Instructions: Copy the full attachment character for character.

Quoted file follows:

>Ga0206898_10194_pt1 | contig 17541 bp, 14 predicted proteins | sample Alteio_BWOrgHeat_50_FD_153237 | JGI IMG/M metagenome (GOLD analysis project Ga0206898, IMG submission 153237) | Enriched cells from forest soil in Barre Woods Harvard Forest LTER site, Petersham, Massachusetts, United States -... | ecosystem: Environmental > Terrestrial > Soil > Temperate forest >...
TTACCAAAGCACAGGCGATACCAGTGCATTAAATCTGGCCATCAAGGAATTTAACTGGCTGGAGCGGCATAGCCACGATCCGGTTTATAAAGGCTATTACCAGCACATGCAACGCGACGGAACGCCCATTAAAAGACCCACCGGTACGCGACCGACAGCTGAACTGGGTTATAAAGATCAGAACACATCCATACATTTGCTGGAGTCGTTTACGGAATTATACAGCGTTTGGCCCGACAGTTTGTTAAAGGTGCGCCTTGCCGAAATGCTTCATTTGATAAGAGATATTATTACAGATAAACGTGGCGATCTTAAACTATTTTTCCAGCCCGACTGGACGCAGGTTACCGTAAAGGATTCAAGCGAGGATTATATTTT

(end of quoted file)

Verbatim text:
>Ga0206898_10194_pt1 | contig 17541 bp, 14 predicted proteins | sample Alteio_BWOrgHeat_50_FD_153237 | JGI IMG/M metagenome (GOLD analysis project Ga0206898, IMG submission 153237) | Enriched cells from forest soil in Barre Woods Harvard Forest LTER site, Petersham, Massachusetts, United States -... | ecosystem: Environmental > Terrestrial > Soil > Temperate forest >...
TTACCAAAGCACAGGCGATACCAGTGCATTAAATCTGGCCATCAAGGAATTTAACTGGCTGGAGCGGCATAGCCACGATCCGGTTTATAAAGGCTATTACCAGCACATGCAACGCGACGGAACGCCCATTAAAAGACCCACCGGTACGCGACCGACAGCTGAACTGGGTTATAAAGATCAGAACACATCCATACATTTGCTGGAGTCGTTTACGGAATTATACAGCGTTTGGCCCGACAGTTTGTTAAAGGTGCGCCTTGCCGAAATGCTTCATTTGATAAGAGATATTATTACAGATAAACGTGGCGATCTTAAACTATTTTTCCAGCCCGACTGGACGCAGGTTACCGTAAAGGATTCAAGCGAGGATTATATTTT